The WorldWide Telescope: Cloud Computing for the Heavens

This week, Brian takes a look at the recently released WorldWide Telescope, which uses cloud computing technology.

Brian Moran

May 21, 2008

3 Min Read
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Have you experienced the WorldWide Telescope? It’s a powerful new tool from Microsoft Research for exploring the heavens. Arguably, its primary use is for academia and professional astronomers; however, it also offers some eye candy that the rest of us won’t want to miss out on.

The WorldWide Telescope is based on work that was pioneered by Microsoft Senior Researcher Jim Gray, who was lost at sea last year. It’s heartening to see that his work lives on. The WorldWide Telescope is a rich and interactive visualization environment that acts as a virtual telescope. Data and images from both ground-based and space-based telescopes are integrated in a relatively seamless manner, letting users explore celestial bodies on their own or participate in "guided tours."

“It is stunning,” says Alex Szalay, an alumni centennial professor in the Department of Physics and Astronomy at The Johns Hopkins University. “It is beautiful. It is just so smooth. Everything is so crisp and clean and simple and easy. It’s incredibly well-coded, and the science of it is also correct, down to the minute details.”

Science Magazine published a paper by Gray and Szalay titled "The World-Wide Telescope" that postulated that all astronomy data and literature would soon be available online, making the concept of a virtual observatory viable. Their vision was realized in the public beta launch of the WorldWide Telescope on May 12. The original Science Magazine paper is available at;293/5537/2037?maxtoshow=&HITS=10&hits=10&RESULTFORMAT=&fulltext=World-Wide+Telescope&searchid=1&FIRSTINDEX=0&resourcetype=HWCIT. I haven’t been able to confirm it, but I’m pretty sure that a full reprint of this article is at

So what’s the SQL Server tie in? I have to admit that I’ve been unable to nail down exactly how SQL Server is used in the WorldWide Telescope. I have some questions into Microsoft and will provide an update as soon as I hear back. I do know that the WorldWide Telescope is based on work that Gray and others did for the SkyServer, which was launched in 2001. SkyServer is based on federated SQL Servers and includes more than 14 billion rows of data.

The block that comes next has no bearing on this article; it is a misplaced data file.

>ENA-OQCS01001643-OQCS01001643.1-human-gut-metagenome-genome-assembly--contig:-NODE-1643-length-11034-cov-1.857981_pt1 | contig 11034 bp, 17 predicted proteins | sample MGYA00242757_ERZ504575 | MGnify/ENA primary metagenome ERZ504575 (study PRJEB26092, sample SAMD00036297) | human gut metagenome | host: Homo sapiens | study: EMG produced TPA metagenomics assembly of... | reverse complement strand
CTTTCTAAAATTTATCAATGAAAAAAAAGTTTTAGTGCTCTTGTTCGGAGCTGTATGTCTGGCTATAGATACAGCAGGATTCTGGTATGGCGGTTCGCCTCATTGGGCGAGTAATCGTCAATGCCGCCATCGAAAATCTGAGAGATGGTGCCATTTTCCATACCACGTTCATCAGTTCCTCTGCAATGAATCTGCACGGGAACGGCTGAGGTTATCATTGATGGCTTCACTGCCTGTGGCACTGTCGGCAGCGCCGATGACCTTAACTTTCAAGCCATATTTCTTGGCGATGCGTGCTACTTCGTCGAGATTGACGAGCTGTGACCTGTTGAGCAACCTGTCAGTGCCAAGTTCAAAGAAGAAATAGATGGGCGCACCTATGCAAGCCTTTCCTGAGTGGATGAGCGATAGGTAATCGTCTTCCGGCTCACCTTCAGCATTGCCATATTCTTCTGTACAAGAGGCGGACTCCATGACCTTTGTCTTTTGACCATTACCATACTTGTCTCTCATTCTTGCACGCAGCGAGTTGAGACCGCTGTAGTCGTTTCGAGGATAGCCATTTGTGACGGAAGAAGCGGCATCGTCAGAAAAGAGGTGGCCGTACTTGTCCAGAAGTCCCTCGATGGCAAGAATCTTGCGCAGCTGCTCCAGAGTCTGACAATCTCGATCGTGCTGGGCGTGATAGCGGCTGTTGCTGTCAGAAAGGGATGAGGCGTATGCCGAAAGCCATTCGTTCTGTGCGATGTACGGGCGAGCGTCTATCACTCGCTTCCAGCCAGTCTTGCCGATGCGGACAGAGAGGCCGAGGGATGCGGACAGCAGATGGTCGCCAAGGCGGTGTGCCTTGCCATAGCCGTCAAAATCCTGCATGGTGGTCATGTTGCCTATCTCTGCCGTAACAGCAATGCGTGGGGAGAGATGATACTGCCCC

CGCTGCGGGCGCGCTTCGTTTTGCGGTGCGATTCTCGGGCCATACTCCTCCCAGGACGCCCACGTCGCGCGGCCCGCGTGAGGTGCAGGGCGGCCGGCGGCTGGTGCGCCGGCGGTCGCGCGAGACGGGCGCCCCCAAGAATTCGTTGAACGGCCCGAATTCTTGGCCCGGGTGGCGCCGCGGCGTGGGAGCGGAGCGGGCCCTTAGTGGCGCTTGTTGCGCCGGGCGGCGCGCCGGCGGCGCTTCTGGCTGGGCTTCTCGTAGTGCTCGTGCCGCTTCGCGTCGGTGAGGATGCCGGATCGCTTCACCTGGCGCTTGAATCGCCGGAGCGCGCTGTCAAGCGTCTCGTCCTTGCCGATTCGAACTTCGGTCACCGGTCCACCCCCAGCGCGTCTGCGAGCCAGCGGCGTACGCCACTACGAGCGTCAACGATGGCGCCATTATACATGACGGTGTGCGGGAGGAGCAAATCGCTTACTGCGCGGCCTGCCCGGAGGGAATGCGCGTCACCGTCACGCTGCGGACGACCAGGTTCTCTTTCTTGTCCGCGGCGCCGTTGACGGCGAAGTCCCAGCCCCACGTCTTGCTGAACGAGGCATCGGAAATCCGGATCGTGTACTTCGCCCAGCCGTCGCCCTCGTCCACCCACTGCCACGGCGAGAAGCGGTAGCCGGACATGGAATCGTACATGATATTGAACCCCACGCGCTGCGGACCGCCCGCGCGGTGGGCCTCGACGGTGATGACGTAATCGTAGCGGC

I spent some time on the Internet trying to track down specific data about how SQL Server might be used in the WorldWide Telescope. I wasn’t able to find any information about it, but I did run across an interesting PowerPoint presentation delivered by Gray and Szalay at By "interesting" I mean that I barely understood any of it because it addressed very complex astronomical topics that I’d better understand if I had advanced degrees following my name. However, the presentation did point out some of the attributes of the WorldWide Telescope that make it an intriguing use of database technology, including pushing existing database approaches to the limits through massive federation; complex data types including temporal, spatial, and rich imagery that should be searchable, not just displayed; and high-dimensional data. Gray points out that the data necessary to eventually encompass everything that the WorldWide Telescope does might require pedabytes of storage. Federated storage on that scale certainly pushes traditional database technology in new and interesting directions. All of these are very interesting database needs.

The WorldWide Telescope can be found at Interesting information about the project can be found at I’ll make sure to update you when I can confirm that SQL Server is being used in the WorldWide Telescope.

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